Google makes a splash in power markets and home energy monitoring
The Federal government recently granted Google the authority to trade power and to buy and sell wholesale power. With this new authority, Google hopes to reduce its electricy bills by trading directly with suppliers. The federal government will specifically allow a newly created subsidiary, Google Energy, to do everything that a traditional utulity does. That includes buying and selling energy, capacity and ancillary services at market-based rates.
Google isn't the first company to do this nor will it be the last. In fact household names like Safeway, Merck Phamaceutical and paper maker Kimberly-Clark have been doing this for a while. More companies are sure to join them as the prices of electtricity and underly fuels that produce it (natural gas, coal, wind, solar) go up.
We may see more of Google in the home energy monitoring arena with the PowerMeter. The utility industry is sorely in need of technological innovation in this area.
Why is Google doing this?
The overriding reason to get into the power markets is to have greater control over procuring an adequate, reliable supply of electricity and to contain costs. Aside from that here are some more reasons:
- Google consumes about 6.3 million MWh of power each year or the equivalent of 6.3 million households.
- Google spends roughly $38 million a year to run about 500,000 servers spread throughout the US. They think they can save money and perhaps make money to by dealing with wholesale power suppliers and trading power.
- Greater profits and cost containment- researchers at MIT, Carnegie Mellon University and Akamai Technologies estimated Google could shave its electricity costs if it got into the energy markets and dealt directly with the power suppliers on a wholesale basis instead of relying on retail rates.
- Google also wants to incorporate more renewables into its electricity portfolio, so dealing with the power suppiers directly will facilitate this.
- Google Energy will be able to hedge its electricity purchases as well, which will provide more control over final costs.
Google is no stranger to the energy field. We often forget that the search engine giant has strong engineering roots and a philosophy and budget that encourages the pursuit of new markets for its software. Also Google's co-founders Larry Page and Sergey BrinCurrently have a great interest in alternative energy and fighting global warming. Google also has investments in non-traditional deep geothermal electric power plants. It also installed solar roof panels to reduce the cost of power at it's corporate headquarters.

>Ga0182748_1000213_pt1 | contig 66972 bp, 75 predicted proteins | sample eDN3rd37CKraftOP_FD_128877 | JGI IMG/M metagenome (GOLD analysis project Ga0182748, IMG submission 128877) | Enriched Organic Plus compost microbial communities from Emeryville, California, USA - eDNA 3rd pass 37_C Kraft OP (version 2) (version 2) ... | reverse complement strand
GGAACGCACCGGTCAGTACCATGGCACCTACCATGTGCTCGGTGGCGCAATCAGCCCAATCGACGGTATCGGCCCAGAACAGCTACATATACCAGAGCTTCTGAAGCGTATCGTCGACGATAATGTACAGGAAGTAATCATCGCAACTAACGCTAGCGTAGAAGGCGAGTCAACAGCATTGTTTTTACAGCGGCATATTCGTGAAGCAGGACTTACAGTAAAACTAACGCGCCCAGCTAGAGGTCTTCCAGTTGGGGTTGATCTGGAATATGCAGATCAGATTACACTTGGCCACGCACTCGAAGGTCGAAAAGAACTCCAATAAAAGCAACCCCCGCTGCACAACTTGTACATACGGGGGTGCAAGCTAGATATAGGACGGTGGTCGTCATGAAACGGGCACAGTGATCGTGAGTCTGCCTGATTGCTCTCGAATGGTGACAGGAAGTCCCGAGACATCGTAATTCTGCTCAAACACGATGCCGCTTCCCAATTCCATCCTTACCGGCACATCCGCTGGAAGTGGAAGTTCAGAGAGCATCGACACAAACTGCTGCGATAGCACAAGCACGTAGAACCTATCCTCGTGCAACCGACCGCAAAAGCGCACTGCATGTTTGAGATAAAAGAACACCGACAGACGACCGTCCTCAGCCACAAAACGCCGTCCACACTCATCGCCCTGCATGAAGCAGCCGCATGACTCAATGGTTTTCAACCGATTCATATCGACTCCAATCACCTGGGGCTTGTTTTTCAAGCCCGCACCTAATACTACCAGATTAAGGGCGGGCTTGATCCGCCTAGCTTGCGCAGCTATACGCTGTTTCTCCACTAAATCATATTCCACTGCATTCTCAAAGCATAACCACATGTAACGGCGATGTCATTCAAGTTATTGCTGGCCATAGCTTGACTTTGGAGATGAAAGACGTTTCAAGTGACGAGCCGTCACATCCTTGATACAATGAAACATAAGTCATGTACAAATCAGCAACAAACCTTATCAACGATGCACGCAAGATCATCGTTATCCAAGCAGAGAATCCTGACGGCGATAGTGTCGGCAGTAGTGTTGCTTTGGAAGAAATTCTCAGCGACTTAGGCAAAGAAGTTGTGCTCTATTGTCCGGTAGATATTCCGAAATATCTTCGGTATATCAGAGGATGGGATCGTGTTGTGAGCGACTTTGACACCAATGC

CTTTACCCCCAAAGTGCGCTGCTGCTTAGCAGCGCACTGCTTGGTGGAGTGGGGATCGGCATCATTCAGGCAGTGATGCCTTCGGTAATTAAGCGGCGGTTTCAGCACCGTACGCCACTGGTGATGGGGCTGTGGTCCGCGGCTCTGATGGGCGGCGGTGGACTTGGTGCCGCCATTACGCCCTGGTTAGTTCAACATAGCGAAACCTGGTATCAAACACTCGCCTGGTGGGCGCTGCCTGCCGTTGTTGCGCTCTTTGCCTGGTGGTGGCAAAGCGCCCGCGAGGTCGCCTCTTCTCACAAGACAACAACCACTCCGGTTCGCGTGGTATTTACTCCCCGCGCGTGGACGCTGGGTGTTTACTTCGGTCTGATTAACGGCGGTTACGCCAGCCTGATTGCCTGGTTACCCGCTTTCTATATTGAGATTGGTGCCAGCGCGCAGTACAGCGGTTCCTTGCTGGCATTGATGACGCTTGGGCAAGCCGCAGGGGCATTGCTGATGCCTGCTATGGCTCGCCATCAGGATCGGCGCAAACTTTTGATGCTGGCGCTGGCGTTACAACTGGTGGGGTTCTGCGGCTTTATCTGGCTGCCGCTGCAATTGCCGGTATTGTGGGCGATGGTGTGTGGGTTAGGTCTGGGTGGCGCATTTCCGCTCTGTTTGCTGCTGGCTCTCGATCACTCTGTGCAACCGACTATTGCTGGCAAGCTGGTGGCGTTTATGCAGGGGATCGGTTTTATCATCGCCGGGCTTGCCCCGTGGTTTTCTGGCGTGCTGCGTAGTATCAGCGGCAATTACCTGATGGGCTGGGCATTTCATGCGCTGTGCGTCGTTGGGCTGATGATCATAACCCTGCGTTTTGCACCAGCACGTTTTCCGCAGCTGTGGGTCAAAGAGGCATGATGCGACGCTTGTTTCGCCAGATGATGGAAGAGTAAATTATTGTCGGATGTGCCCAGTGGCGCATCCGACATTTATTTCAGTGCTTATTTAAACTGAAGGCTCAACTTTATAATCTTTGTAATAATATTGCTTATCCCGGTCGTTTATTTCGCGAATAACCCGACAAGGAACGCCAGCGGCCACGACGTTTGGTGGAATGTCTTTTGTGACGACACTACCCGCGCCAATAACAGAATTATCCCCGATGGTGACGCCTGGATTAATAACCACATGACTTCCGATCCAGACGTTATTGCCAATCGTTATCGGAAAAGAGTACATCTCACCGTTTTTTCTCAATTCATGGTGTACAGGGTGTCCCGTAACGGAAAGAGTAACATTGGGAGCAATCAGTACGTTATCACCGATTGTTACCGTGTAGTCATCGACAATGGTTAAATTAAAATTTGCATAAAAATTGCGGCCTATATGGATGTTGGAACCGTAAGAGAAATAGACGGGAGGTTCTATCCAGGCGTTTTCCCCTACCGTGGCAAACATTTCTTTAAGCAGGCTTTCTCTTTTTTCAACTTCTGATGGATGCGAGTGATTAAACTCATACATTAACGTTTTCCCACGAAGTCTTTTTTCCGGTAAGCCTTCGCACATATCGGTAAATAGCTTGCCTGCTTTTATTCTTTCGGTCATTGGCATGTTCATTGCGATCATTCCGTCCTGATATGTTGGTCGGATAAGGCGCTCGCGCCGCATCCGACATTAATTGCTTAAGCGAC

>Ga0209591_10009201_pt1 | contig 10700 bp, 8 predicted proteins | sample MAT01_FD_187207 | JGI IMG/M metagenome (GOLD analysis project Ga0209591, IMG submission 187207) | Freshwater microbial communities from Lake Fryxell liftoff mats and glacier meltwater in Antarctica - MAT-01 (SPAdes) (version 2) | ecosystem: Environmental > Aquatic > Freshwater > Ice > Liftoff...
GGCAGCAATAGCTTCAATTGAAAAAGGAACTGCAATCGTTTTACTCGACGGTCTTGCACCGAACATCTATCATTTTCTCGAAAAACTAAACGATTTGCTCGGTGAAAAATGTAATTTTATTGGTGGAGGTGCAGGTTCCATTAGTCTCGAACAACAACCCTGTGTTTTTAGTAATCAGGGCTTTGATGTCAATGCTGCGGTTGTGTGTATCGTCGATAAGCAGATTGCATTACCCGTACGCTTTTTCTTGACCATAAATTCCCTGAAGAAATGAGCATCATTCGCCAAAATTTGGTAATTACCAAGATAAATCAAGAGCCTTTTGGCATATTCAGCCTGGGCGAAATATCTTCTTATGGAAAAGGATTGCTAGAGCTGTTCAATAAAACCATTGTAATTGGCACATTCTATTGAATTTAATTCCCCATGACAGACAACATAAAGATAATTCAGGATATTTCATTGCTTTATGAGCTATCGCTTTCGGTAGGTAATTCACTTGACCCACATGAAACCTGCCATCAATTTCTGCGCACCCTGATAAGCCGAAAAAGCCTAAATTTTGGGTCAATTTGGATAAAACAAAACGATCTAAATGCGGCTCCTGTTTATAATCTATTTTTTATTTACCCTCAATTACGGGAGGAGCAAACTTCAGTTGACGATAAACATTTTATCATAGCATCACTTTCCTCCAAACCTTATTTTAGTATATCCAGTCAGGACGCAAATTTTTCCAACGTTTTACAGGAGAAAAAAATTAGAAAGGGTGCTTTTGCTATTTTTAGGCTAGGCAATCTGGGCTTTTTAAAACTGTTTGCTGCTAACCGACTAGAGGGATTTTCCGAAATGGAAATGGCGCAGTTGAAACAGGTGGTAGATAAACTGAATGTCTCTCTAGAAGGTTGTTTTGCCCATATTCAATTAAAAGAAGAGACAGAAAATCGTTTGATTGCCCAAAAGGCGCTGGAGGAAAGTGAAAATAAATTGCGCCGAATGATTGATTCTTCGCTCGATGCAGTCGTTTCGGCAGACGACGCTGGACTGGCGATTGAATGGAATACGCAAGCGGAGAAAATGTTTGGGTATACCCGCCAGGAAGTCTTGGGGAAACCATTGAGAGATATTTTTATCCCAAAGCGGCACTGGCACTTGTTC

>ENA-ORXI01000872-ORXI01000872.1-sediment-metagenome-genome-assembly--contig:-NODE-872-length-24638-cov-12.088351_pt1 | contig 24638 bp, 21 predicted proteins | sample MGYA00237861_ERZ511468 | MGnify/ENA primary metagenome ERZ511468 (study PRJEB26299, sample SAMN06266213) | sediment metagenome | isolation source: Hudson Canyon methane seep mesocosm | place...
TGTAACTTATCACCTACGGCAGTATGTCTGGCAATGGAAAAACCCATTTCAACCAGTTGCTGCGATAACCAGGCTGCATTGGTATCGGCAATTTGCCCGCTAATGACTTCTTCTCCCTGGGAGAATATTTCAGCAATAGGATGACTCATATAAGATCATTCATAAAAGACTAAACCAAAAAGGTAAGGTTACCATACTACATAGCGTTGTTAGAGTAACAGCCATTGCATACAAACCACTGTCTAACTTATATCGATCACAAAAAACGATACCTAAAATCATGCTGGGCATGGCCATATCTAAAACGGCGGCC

Last year Google entered the energy management and smart grid market. This should not suprise anyone since a Smart Grid will be driven more by techcnological hardware and software. Google's niche seems to be demand side management which we're a big fan of. It is specifically interested in advanced metering to help consumers save money and combat global warming by reducing their electricity consumption. Advanced meters are capable of communicating with residential electricity consumers.
Google's PowerMeter product is a home energy monitoring tool that allows users to see detailed energy usage information anywhere they connect to the Internet. We've not seen it and the website does not have a great deal of information in it. While it is nice to know ones energy consumption, we're wondering if the device can talk with the advanced meters installed by utilies. In other words, will we be able to change our power consumption based on prices instantaneously or based on pre-set requirements (e.g. if power reaches a certain price lower the thermostat.
Several utilities are currently testing the PowerMeter packages in conjunction with advanced meters. Personally, I am glad to see Google in this market, because the cost of many advanced meter is high and the power industry could use the expertise that Google brings to the table.
The utilities that are testing the devices are as follows:
- Municipal utilities in Jacksonville, Florida
- San Diego Gas & Electric
- TXU Energy in Texas
- Toronto Hydro
- Wisconsin Public Service
- White River Valley Electric Cooperative in Missouri.